Book review: The Assassins by Gayle Lynds

Friday, September 11, 2015 Permalink

In my weekly wrap-up I dropped a bombshell on my many MANY fans by sharing the deeply-buried secret that I was once a fan of spy and espionage novels.*

Yep, in addition to crime fiction, mysteries and suspense I once devoured ANYTHING written by Robert Ludlum, David Morrell, Len Deighton and John LeCarre. In fact back-in-the-day I had almost everything Ludlum and Morrell had written. Of course anything new by the former was made impossible by his passing in 2001 and I have to admit I’ve not liked any of Morrell’s recent releases. So… somehow my tastes just drifted.

However, I was reminded of this sordid past when I received Gayle Lynds’ The Assassin. I’d actually not heard of Lynds, but discovered she’s very popular on the (fictional) thriller and espionage scene. Indeed, it seems she knows her stuff as her bio makes mention of her involvement in US Government Think-Tanks and the like.

The blurb

Recently retired from US military intelligence, Judd Ryder is walking home one evening when he sees a man wearing his clothes step out of his house. Moments later, the man is killed in a hit-and-run. Was the stranger the intended victim, or was it Judd himself?

Searching the man, Judd finds a phone with only one number dialled – to CIA trainee Eva Blake, Judd’s former girlfriend. What Judd and Eva don’t know is that they’ve unwittingly been trapped in a battle to the death against six professional assassins, and only one will be left standing..

Additional blurb

I often use the official back cover blurbs cos I’m lazy they offer a good summary of the novel without giving too much away. Sometimes however I feel I can do a better job and I write my own recap; other times it’s a hybrid—and this is one of those times.

The most interesting part of this for me involved the original six assassins (all the ‘best of the best’) who become the target of someone who knows WAY too much about their pasts and may well be after something they thought was useless (and had long forgotten).

the assassins

My thoughts

I enjoyed this latest novel from Lynds. I hadn’t realised it was the second in a series and we’d had a chance to meet Judd and Eva before so now I want to go back and read its predecessor (The Book of Spies).

I have to admit I was a bit surprised at how familiar the whole espionage thing was—with clean-up teams appearing to get rid of the evidence of mini massacres and government bureaucracy being sneakily avoided when necessary. #likeridingabike

Of course the players have changed since my previous foray into the genre. We’re no longer dealing with the Russians or Eastern Europe. It all kinda comes down to Iran and Iraq and the Middle East.

As an aside, and I have the same thoughts when I watch NCIS LA (etc), I wonder who we’ll be up against in a few years time. North Korea? Or will international attention be on burgeoning criminal cadres in small Eastern European countries?

And while I’m making confessions I have to admit I have minimal interest in the intricacies of the power struggle in Iraq and Iran. Indeed I’ve wondered previously if this was of more interest to US readers or those with vested interest in the area, rather than we Aussies—far removed (geographically) from the action. Of course it could just be me. 😉 Either way, I skimmed much of the chapters about the political system in Iraq—though was of course interested in the role it played in Lynds’ unfolding plot.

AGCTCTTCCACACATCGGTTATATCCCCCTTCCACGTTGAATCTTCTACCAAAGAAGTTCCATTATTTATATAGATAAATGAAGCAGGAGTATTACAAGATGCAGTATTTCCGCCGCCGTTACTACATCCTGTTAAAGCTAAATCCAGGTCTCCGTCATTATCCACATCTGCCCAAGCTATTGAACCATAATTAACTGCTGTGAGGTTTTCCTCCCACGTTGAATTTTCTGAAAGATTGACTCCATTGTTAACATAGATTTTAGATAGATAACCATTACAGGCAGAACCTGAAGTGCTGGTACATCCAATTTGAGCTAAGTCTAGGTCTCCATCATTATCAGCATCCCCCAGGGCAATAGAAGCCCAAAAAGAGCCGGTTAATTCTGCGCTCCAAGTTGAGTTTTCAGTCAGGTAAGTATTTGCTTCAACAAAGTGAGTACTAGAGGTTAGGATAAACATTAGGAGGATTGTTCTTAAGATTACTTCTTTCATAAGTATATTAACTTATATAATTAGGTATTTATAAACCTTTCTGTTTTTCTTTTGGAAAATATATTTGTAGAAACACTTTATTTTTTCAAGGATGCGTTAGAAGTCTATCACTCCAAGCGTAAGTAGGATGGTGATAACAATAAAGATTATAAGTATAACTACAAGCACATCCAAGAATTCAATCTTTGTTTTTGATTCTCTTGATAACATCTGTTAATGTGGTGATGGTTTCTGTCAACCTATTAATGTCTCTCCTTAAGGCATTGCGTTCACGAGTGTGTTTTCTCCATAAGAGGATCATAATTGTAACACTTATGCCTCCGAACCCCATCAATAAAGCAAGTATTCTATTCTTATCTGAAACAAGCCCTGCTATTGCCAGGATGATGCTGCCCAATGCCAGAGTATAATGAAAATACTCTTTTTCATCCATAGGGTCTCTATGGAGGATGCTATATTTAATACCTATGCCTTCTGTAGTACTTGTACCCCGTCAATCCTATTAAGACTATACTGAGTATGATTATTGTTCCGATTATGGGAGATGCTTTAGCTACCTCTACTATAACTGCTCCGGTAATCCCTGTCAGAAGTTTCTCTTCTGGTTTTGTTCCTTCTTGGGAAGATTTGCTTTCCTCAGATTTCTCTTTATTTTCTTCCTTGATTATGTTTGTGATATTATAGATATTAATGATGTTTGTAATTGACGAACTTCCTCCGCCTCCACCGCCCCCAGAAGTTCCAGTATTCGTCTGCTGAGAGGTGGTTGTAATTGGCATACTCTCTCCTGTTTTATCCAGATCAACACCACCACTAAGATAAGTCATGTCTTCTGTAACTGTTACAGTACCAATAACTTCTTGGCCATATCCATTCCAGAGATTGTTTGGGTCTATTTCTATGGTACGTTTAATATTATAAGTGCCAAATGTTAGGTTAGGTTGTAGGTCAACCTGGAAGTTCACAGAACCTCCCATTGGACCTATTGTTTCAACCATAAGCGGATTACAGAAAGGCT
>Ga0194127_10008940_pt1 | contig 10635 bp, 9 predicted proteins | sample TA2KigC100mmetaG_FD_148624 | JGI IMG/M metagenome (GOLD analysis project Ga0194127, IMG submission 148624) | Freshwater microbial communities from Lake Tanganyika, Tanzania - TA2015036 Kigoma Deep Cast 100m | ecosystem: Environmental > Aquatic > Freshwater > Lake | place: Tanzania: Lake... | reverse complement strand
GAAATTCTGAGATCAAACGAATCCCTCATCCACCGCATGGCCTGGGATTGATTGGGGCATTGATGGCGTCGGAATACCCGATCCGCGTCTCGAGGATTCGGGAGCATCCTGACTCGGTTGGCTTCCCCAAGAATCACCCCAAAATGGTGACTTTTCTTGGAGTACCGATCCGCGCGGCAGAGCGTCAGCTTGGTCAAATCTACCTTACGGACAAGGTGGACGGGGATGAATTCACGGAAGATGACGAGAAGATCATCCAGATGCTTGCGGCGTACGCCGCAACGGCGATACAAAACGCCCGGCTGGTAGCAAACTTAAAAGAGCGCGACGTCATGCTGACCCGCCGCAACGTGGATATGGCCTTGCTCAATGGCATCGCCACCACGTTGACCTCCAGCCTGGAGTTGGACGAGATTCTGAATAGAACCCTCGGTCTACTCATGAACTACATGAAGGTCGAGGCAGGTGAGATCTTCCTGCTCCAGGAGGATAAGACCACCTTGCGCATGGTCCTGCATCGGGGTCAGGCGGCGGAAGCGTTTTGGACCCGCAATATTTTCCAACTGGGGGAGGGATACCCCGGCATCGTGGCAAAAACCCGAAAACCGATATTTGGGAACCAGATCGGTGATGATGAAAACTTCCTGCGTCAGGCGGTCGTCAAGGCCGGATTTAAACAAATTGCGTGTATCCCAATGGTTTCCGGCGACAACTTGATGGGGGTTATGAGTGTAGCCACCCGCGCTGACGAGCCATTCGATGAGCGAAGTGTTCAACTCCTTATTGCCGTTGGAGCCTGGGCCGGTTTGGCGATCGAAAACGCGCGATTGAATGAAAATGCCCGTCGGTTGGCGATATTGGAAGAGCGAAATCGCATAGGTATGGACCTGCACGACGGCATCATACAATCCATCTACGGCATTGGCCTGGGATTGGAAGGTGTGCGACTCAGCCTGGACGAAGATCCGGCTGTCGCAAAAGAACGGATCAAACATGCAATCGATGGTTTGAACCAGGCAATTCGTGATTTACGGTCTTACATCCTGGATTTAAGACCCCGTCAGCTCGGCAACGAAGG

In yet another aside, I recall zoning out during some of the extensive detail provided by the likes of Le Carre, Morrell and Ludlum about Asian Triads or the KGB and intricacies of the history of the swiss banking system, nuclear weapons or arms deals or similar.

The novel was well-paced and I was keen to understand who was after the assassins and why, expecting a few twists and turns.

And I really enjoyed the characters, though probably liked a couple of the secondary characters (CIA agent Tucker Anderson and assassin, The Carnivore) as much as Eva and Judd, and feel relieved they obviously featured in The Book of Spies and will undoubtedly appear in the next in the series.

I’m not sure that I’m entirely ready to re-launch myself into the world of spies and assassins but I did enjoy dipping my toe back into the waters!

The Assassins by Gayle Lynds was released by Allen & Unwin on 26 August 2015.

I received a copy of this book from the publisher for review purposes.

* So this may have been less of a bombshell than my usual over-share, and the many fans are just those few bored enough to read my blog post.

  • Rita @ View From My Home
    September 11, 2015

    I don’t read many spy books with the exception of David Baldacci, David Silva, and a few similar U.S. authors. I like that this author is female; I’m not sure why that even matters, but it caught my attention. Sounds like a good one to me!

    • Debbish
      September 11, 2015

      Rita I know what you mean… so many of this genre’s authors are male so I think it’s noticeable. I also like that Lynds comes with some insight into this world!

  • Stormi D Johnson
    September 11, 2015

    This sounds like an interesting one. I admit to some times skimming through a lot of historic details about things like that cause I just want to get to the good stuff…lol. 🙂

    • Debbish
      September 11, 2015

      I’m a bit the same Stormi – I do the same when I’m watching TV or movies. I fast forward car chases, fights, love scenes to get to the action (ie. plot progression). I’m all about that plot, ’bout that plot, ’bout that plot… (Actually that’s not really true cos the writing and characters are important… but you know what I mean!)

  • kimbacaffeinate
    September 14, 2015

    Psst..I enjoy these type of novels too and you have me curious about the Assassins. Great review Debbie

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